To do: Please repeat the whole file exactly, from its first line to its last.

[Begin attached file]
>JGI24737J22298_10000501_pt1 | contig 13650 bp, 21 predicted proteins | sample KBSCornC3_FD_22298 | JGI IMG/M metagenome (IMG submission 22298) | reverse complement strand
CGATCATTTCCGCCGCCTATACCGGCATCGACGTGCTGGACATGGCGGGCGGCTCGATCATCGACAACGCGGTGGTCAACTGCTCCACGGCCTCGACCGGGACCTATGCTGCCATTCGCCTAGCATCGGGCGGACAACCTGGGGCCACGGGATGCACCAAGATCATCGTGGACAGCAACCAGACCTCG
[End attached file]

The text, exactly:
>JGI24737J22298_10000501_pt1 | contig 13650 bp, 21 predicted proteins | sample KBSCornC3_FD_22298 | JGI IMG/M metagenome (IMG submission 22298) | reverse complement strand
CGATCATTTCCGCCGCCTATACCGGCATCGACGTGCTGGACATGGCGGGCGGCTCGATCATCGACAACGCGGTGGTCAACTGCTCCACGGCCTCGACCGGGACCTATGCTGCCATTCGCCTAGCATCGGGCGGACAACCTGGGGCCACGGGATGCACCAAGATCATCGTGGACAGCAACCAGACCTCG